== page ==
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The Blackberry sign is pictured in Waterloo.MARK BLINCH

BlackBerry plans to wade into the transportation industry with new technology that will help shippers keep tabs on their freight.

The Waterloo, Ont.-based company unveiled the foundation of its Internet of Things platform on Wednesday at the Consumer Electronics Show in Las Vegas, marking the first step towards building a service BlackBerry believes will be a gateway to growth for its business.

BlackBerry will provide hardware and software support for cloud-based communications boxes built into shipping containers.

Each device will include a cellular radio, Wi-Fi connectivity, a microprocessor and sensors that monitor what's in the container, its location and other details to help fleet managers stay on top of their products and anticipate potential problems.

"There's lots of useful information you can collect to get more efficient," said Sandeep Chennakeshu, president of the BlackBerry's Technology Solutions unit in a telephone phone interview from CES.

"(The communication box is) very similar to a cell phone, except it doesn't have a display or a keypad. That's right up our alley."

An early test was completed in October and plans are underway to make the devices available in "limited specific-use cases" in April, Mr. Chennakeshu said.

BlackBerry has been looking for new ways to grow after losing its dominance of the smartphone market.

Over the past year, under the leadership of chief executive John Chen, the company has undergone a dramatic change in priorities and refocused mostly on large contracts with businesses, rather than chasing individual users.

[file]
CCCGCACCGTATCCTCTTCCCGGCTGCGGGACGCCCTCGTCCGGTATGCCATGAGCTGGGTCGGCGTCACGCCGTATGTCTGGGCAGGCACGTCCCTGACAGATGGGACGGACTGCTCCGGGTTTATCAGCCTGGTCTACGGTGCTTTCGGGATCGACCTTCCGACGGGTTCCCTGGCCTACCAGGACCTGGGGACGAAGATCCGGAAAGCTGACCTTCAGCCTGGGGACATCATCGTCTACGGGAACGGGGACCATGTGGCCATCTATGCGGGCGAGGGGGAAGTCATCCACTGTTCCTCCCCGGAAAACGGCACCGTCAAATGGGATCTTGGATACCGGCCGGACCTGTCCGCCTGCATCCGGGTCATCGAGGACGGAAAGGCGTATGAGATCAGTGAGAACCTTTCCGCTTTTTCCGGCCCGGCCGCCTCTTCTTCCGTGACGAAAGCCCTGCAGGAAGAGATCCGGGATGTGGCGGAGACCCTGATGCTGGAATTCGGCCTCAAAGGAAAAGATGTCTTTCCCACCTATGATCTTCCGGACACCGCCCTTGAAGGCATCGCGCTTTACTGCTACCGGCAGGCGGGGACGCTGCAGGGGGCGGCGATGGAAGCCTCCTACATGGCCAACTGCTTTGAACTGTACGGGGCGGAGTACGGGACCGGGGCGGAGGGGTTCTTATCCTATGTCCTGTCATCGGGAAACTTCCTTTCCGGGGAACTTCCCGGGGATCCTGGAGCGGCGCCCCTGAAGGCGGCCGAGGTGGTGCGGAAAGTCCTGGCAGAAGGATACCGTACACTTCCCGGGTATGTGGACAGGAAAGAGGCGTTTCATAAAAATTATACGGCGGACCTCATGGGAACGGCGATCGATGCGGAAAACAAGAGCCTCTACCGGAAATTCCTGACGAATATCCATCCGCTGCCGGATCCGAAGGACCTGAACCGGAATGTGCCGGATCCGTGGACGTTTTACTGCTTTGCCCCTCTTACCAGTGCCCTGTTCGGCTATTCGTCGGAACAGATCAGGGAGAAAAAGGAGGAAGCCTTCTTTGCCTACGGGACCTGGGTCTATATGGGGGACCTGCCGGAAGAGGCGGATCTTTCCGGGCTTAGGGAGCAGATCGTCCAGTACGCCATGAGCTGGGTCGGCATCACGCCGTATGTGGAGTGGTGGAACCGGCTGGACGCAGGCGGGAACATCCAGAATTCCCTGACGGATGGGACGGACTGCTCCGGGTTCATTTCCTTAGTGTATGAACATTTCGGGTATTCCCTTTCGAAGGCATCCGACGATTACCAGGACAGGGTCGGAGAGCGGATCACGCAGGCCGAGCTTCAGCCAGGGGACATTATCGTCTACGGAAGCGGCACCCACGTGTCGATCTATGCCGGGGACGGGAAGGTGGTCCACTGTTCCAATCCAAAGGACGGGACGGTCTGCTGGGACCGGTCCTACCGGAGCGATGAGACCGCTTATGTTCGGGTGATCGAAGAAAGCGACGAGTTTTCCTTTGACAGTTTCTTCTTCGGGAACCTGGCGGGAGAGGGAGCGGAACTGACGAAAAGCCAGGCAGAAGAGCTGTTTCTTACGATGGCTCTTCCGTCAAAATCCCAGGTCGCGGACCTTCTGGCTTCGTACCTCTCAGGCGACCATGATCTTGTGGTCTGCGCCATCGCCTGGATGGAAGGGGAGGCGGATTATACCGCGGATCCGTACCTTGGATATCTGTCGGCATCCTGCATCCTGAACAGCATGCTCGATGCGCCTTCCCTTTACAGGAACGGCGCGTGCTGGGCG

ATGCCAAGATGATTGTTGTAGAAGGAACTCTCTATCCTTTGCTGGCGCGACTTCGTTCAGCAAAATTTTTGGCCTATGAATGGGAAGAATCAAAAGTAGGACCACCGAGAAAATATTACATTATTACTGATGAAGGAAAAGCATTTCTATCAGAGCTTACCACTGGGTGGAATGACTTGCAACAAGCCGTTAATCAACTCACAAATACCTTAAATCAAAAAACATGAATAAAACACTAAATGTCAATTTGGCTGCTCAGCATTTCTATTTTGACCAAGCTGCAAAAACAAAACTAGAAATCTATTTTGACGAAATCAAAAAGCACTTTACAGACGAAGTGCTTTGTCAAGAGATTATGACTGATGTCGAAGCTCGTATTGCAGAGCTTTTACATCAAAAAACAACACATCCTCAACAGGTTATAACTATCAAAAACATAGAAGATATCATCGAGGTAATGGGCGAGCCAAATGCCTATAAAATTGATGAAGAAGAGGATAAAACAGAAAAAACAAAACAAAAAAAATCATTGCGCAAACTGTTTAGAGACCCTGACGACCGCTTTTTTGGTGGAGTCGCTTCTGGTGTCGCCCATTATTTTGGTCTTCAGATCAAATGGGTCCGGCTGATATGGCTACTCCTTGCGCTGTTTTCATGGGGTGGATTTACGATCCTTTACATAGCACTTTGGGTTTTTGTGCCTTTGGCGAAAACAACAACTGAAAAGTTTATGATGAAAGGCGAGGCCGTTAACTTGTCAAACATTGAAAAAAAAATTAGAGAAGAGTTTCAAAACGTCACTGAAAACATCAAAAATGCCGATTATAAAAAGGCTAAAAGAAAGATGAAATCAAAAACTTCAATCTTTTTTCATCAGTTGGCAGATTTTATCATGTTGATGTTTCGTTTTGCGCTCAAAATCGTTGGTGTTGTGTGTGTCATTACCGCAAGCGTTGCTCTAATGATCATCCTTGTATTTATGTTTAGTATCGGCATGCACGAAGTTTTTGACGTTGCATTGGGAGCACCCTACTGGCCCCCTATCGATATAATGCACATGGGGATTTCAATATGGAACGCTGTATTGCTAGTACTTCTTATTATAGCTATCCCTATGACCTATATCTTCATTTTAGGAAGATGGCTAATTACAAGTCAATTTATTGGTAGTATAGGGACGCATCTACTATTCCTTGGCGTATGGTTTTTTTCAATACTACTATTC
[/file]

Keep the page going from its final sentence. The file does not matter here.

BlackBerry has also looked for other ways to use its existing technology in new ways. A foray into the growing popularity of the Internet of Things business is just one of a number of new initiatives.

The Internet of Things describes the technology which connects objects to wireless networks, whether it's a person's smartphone to their fridge, or a trucking company to its fleet.

The latter example is where BlackBerry says there's plenty of growth potential this year.

Mr. Chennakeshu said the current systems used by the shipping industry are "a little archaic and not scalable."

"It's a very large business, in the tens of billions of dollars, with very low penetration."

Chasing the trucking industry is only part of BlackBerry's bigger plan for the Internet of Things platform, which incorporates technology made by QNX Software Systems, the division that already makes interactive systems built into vehicle dashboards.

BlackBerry also sees opportunity to sell similar technology to automakers, who could install sensors in cars to detect mechanical problems and notify drivers when they need to get their vehicle serviced.

Also Wednesday, the company announced its software will be used in the next generation of the HBox, a device made by U.S.-based medical technology company NantHealth, which BlackBerry acquired a minority stake in last April.

The HBox operates as a hub between mobile devices and the servers of health care companies, serving as part of an encrypted pipeline to transfer medical records between doctors and medical care centres.

BlackBerry also unveiled a modified version of its BlackBerry Passport designed for AT&T. The new design, which incorporates rounded edges to the rectangular device, will be released later this year in the U.S. There are no immediate plans to make it available in Canada.

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